From the Archives, 2016
In urban environments, the playing field is levelled between the conventional armies and insurgents
The decision to wage war in cities is driven in part by modern military technology. Frequently, lightly equipped insurgent forces simply cannot survive on open terrain against even a moderately well-equipped conventional force. Their forte is the close combat that is best found in cityscapes.
Urban areas provide an abundance of cover, like walls, basements, sewers and piles of rubble, that frequently negate the advanced sensors and smart technology of 21stCentury militaries. Such obstacles transform urban engagements into short-ranged wars of attrition, which offset the advantages conventional armies normally enjoy in more open environments. Civilian populations only add additional challenges for armies given prevailing modern international norms on non-combatant casualties and damage to civilian infrastructure. This makes cities even more desirable battlegrounds for non-state actors as fighting in such settings raises the costs for the states that are trying to dislodge them.
The Birth of Urban Warfare
Historians can trace this collision of urban terrain and modern military technology back to the mid-19th century.
In the 1800s, as industrializing cities expanded, traditional defensive walls were rendered impractical. Advances in the range and destructiveness of artillery made such fortifications obsolete. Urban warfare began the shift from the protracted siege of the Middle Ages to the street-to street fighting of the modern era. Of course sieges still occurred (e.g., Paris 1870, Leningrad 1941 to 1944) but more often, battles were being fought within the cities themselves (e.g., Stalingrad 1942, Manila 1945, Seoul 1950, Hue 1968).
Cities: The Level Playing Field
Unfortunately for conventional armies, breakthroughs in weaponry made for modern mass armies that were better suited for war on open ground. Smooth-bore muskets, rarely effective beyond 100 meters, gave way to bolt-action rifles and machine guns that could cut down masses of men out to 1,000 meters with unprecedented rates of fire. Tanks and ground attack aircraft (both fixed and rotary wing) were also made for wide open environments.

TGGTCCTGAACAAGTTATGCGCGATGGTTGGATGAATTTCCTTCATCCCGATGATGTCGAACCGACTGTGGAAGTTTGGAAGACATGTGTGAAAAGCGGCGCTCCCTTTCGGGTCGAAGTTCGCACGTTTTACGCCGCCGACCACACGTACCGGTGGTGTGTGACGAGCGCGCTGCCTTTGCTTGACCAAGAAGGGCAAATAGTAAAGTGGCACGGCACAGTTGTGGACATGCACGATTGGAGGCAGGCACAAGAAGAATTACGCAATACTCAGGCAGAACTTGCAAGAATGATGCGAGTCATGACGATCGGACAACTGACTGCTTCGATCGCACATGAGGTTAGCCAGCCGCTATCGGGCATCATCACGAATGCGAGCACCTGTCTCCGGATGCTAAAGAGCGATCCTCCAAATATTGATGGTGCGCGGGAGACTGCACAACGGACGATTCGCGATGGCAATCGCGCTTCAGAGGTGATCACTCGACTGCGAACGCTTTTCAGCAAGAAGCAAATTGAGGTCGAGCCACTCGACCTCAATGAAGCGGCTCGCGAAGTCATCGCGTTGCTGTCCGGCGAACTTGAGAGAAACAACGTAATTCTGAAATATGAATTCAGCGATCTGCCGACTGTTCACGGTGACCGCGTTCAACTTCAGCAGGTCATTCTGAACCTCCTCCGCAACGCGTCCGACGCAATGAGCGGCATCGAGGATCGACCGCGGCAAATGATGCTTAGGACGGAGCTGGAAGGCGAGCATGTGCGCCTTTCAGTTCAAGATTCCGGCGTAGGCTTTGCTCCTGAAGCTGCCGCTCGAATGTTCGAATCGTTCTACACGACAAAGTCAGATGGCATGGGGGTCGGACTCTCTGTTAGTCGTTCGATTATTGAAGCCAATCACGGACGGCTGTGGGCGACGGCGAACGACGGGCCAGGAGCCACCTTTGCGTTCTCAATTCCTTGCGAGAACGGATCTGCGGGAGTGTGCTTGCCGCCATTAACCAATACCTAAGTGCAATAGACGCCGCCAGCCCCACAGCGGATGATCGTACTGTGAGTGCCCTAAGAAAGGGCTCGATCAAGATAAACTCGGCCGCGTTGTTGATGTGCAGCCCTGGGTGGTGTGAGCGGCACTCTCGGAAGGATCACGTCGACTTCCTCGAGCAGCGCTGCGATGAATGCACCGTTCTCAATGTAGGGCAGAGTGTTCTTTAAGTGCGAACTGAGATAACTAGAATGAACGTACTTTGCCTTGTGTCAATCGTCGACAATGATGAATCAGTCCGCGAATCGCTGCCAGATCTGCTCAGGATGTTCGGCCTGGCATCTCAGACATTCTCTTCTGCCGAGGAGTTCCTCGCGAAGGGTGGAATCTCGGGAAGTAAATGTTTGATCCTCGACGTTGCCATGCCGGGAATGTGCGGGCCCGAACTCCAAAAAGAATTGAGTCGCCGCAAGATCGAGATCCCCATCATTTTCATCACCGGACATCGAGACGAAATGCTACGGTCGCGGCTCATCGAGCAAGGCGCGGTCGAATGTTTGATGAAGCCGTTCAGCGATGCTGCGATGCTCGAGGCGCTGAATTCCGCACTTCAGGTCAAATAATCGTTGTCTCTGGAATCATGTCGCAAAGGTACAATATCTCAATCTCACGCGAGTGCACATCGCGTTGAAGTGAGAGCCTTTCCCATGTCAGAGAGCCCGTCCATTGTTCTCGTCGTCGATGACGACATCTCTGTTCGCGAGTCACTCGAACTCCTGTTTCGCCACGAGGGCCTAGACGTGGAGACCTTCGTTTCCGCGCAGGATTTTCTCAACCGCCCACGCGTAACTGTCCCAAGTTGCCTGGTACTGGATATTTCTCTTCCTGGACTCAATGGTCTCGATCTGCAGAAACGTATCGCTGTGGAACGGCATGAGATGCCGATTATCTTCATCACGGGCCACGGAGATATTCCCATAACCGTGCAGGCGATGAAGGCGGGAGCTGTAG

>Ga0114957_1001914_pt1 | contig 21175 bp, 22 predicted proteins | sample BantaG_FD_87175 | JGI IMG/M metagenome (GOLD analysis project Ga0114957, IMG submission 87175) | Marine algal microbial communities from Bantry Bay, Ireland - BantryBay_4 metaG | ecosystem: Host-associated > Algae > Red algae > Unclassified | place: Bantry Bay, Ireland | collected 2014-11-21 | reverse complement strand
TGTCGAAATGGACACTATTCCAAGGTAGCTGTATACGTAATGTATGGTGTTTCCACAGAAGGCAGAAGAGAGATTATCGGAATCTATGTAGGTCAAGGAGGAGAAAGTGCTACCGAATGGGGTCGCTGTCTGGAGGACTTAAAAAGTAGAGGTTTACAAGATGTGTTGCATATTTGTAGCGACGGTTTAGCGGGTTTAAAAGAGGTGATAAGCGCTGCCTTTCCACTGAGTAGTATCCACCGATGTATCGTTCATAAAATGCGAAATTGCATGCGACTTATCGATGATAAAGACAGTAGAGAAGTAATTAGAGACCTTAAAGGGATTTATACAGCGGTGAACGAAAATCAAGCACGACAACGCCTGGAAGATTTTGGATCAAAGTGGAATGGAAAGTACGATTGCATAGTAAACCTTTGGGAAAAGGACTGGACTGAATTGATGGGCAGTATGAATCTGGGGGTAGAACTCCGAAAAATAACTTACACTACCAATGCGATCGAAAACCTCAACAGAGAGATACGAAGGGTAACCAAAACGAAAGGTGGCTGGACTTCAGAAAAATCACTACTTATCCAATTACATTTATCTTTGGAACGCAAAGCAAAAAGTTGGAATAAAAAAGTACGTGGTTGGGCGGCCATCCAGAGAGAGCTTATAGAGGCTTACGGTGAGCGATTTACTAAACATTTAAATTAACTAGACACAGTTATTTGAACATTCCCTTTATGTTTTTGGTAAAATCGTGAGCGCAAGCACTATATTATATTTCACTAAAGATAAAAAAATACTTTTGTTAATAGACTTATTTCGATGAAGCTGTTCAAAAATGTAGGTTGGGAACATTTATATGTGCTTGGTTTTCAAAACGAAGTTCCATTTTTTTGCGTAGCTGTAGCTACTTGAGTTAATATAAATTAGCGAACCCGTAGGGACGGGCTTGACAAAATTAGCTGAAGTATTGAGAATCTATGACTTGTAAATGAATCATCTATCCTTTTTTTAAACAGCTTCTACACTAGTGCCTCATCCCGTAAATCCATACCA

But in urban environments, the playing field is levelled between conventional armies and insurgents. This is not to say guerrilla forces can prevail against advanced militaries, but they can inflict significant (if not intolerable) losses on their conventional opponents, even while taking grievous casualties in the process. In rare cases, insurgents might even give as well as they get (e.g., Chechen rebels in Grozny in 1995). Yet sometimes even just killing a few enemy soldiers can be enough to deliver a movement a strategic victory (e.g., Mogadishu 1993).
So the next time you see a news report of insurgents fighting in urban terrain, consider both why they chose to fight there and look for how the conventional opponents are seeking to overcome the challenges of that difficult terrain.
Dr. Alec Wahlman is an analyst at the Institute for Defense Analyses in Alexandria, Virginia. His recently released book, Storming the City, assesses U.S. military performance in four major urban battles from WWII to Vietnam.
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